Aliwal Shoal Report December 2009 - Basie Ackermann

General conditions

“Rain rain go away come back another day Barney’s friends all want to play, rain rain go away. “

If it wasn’t that fat purple monster blaring it out at me from my 2.3 year old’s favourite DVD, then it was the constant dripping on my pip whenever I went outdoors this month, that drove the point home. WET.

The weather has really been on its head with lots of rain, low cloud cover and less sun. The wind also contributed and couldn’t stop changing direction. One day east, next day west, then east, then west and so on. And not the summery type light winds, no no. Give it horns - let me see how many people I can irritate and annoy today. The only normal player was the sea – we had the Mozambique water move in on the 3rd with a north south current, 23 degree Celsius water temperature and visibility of 12metres.

23 degree, 12 metres you ask? Mozambique water? Maybe you’re not asking this, but now that you’ve read that sentence – you are, whether you want to or not. Remember, our previous two months we’ve had crap (can I say crap in this report?) visibility and sub twenty degrees water temperatures. The change was a promise of things to come, and on the 4th it did. 30metre visibility, north south current and 24 degrees. Thank you. Immediately the fishing started to improve. The sea state was mostly small, so boating was a pleasure, bar the perpetual pelting on the pip.


As soon as the water conditions improved, so did the catches. Having said that, the catches did not accurately reflect the good conditions. For most of the month it was clean, warm and right current, but the fish were obviously still busy dodging Japanese trawlers in Mozambique. A few Dorado, Yellowfin Tuna and small Wahoo came out. A very surprising visitor though was the Brusher. Quite a few shot off the outside and numerous sightings. All in the 5-8kg range. Strange to get them this late and this deep. Poensies yes, but not the White cracker.

The Ignobilis have also been around, with some good sizes of 25-35kgs being landed. Mostly by that Iggie inbred Emil Pirzenthal. During the course of the month, catches of Dorado and small Wahoo increased, and some Kaakap, Seapike and Sangoras also ended up on someone’s plate. Right at month end bigger shoals of small Wahoo were seen, 40-50strong, and more Dorado were boated. The cuda however are lying side by side on a bed of ice inside the hatches of a fleet of Japanese trawlers. Rest in Peace. Just on a more serious note, be careful. Not that I care about you per se, but our sport does not need any more bad publicity. Our sport is an inherently dangerous one, and we must not become complacent. At the beginning of the month Moo Fraser’s old man Mike and a friend had a healthy swim of about 11 kilometres and 4 hours from Landers to Widenham, after their top man lost them due to a strong current. Fortunately this current was onshore and helped them in the right direction. I know they were on a Scuba dive, but it is important not to have Colin Clueless as your top man. (This is a fictional person, so stop phoning your lawyer.) I recall a similar swim for Jaco Blighnaut and Jethro McCarthy off High Point a couple of years back. Secondly a good friend of mine and a very experienced skipper got ridden over by a boat three days ago. He was training some guys, when the trainee punched a wave and all three were thrown off. Boat at full throttle and full lock circling them and running him over. For a few critical hours his life hung in the balance, as he was badly lacerated on his arm and head. He had numerous skull fractures and had bleeding on the brain. The possibility of brain damage and the loss of one eye was a real threat. He also had secondary drowning. He was operated on and they are optimistic that he will be alright, but as at present he is still heavily sedated. Only God pulled him through that. Boats are dangerous, in the surf and out at sea. Stay sharp.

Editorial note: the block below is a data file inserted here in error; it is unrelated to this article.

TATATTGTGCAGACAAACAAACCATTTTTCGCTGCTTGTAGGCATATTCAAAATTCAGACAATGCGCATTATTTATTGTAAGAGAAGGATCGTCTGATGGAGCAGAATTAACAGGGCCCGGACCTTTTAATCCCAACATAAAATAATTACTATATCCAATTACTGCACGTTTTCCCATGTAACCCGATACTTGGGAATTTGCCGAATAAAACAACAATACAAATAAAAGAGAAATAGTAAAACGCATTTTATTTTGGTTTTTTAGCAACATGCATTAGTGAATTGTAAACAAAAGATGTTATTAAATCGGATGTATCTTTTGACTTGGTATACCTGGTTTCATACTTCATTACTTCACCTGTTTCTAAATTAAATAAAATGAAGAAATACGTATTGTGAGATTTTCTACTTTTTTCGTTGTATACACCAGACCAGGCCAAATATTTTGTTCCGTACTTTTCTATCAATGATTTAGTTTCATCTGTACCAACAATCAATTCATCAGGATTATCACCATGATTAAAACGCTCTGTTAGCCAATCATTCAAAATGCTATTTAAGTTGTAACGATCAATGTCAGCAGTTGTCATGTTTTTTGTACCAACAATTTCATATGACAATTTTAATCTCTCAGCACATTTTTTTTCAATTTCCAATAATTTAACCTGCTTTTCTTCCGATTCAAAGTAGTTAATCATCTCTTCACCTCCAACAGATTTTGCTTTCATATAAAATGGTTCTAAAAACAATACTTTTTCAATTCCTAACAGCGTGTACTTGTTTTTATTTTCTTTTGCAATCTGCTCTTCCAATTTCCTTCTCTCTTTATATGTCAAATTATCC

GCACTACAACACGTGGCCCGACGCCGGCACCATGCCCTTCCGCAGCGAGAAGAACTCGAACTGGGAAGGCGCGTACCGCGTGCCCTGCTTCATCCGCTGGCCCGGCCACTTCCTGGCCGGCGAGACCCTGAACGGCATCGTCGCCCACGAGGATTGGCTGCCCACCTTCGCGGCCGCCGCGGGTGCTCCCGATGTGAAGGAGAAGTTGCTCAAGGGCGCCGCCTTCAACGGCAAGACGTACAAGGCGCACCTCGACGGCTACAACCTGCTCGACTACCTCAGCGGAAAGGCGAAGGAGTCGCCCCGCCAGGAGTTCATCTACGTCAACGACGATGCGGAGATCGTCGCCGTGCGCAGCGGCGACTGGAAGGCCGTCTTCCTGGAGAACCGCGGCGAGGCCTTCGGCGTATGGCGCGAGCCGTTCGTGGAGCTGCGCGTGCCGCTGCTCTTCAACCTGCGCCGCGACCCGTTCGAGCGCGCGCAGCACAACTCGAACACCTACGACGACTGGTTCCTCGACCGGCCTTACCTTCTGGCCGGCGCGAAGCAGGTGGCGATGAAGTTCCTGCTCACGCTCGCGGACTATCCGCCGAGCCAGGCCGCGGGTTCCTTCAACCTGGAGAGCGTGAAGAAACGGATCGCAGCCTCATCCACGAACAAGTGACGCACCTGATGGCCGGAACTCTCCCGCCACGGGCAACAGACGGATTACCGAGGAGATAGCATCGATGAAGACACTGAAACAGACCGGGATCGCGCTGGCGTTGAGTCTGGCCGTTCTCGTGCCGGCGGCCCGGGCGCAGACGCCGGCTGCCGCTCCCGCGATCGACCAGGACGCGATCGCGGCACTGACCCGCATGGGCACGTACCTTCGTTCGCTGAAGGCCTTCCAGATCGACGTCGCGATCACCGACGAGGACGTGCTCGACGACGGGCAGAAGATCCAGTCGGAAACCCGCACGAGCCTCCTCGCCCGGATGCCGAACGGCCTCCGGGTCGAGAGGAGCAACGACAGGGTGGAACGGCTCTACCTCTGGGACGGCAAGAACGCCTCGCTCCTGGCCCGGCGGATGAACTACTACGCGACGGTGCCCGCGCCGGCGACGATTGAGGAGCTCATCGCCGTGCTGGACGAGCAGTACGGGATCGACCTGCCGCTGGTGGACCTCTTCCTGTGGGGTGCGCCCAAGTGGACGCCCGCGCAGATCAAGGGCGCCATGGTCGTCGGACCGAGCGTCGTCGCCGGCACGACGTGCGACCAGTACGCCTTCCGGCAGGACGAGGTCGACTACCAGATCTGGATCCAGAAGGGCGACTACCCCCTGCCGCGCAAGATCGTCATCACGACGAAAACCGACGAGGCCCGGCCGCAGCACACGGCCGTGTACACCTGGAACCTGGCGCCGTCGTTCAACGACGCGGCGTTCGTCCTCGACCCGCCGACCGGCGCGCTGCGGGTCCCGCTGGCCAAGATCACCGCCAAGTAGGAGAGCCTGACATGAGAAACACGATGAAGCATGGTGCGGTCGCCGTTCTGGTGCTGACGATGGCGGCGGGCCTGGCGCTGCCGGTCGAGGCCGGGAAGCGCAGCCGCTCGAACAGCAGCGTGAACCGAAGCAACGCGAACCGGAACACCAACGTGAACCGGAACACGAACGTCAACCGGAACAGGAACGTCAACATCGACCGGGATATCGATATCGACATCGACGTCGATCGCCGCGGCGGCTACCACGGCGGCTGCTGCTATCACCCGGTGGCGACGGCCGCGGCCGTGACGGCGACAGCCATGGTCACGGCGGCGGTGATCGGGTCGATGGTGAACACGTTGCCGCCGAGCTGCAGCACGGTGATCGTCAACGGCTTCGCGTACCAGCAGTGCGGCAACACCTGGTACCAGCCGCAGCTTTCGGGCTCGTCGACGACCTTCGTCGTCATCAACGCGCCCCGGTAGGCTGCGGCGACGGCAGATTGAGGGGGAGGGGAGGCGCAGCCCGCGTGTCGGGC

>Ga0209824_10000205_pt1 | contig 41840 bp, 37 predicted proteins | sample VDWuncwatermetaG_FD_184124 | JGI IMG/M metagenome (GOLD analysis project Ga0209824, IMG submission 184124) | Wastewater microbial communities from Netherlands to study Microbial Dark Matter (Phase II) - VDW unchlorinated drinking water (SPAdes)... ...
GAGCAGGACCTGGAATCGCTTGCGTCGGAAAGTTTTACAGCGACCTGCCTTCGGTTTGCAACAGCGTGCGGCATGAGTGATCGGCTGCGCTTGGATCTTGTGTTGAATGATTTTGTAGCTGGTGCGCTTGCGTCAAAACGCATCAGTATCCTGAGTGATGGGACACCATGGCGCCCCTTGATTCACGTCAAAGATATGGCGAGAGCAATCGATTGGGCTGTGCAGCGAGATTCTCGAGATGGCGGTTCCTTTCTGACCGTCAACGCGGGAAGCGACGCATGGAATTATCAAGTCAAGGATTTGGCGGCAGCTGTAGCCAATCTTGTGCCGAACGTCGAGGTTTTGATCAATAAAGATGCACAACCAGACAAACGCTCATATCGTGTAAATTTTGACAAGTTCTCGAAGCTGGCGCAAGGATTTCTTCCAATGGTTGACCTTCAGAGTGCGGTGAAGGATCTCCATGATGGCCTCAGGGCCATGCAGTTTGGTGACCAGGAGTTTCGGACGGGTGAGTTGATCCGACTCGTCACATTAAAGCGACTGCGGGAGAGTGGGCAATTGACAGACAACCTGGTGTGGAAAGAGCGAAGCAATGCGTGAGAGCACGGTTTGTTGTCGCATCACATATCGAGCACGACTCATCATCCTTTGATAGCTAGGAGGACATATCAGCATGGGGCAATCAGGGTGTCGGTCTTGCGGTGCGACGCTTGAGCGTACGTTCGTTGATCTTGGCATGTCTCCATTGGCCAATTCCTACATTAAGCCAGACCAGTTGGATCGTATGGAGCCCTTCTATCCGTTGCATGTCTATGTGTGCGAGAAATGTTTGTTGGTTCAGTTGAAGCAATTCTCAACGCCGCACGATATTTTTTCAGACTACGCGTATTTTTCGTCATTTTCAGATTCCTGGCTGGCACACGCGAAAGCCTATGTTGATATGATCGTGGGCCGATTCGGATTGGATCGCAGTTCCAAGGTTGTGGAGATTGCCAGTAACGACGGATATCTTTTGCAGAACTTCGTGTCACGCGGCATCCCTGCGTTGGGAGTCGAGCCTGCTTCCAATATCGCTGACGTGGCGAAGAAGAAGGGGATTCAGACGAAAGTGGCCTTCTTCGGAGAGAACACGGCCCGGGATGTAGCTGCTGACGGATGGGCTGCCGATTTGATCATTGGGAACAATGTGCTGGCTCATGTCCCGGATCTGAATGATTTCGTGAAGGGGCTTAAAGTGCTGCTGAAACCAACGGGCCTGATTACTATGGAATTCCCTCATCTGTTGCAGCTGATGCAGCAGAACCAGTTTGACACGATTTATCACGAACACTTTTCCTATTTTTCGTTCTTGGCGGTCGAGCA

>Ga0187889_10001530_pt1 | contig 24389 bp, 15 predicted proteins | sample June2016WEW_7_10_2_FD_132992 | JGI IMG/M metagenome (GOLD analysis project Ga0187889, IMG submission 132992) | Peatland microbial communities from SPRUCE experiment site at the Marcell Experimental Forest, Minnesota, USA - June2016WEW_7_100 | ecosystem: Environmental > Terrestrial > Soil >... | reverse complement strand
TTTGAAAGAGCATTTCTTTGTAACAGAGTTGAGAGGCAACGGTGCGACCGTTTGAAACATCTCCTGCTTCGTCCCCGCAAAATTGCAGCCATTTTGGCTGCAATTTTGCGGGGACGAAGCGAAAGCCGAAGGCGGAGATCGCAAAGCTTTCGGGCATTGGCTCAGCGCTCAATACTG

That’s it. Wasted enough of your time. Off you go.

Enjoy our Oceans,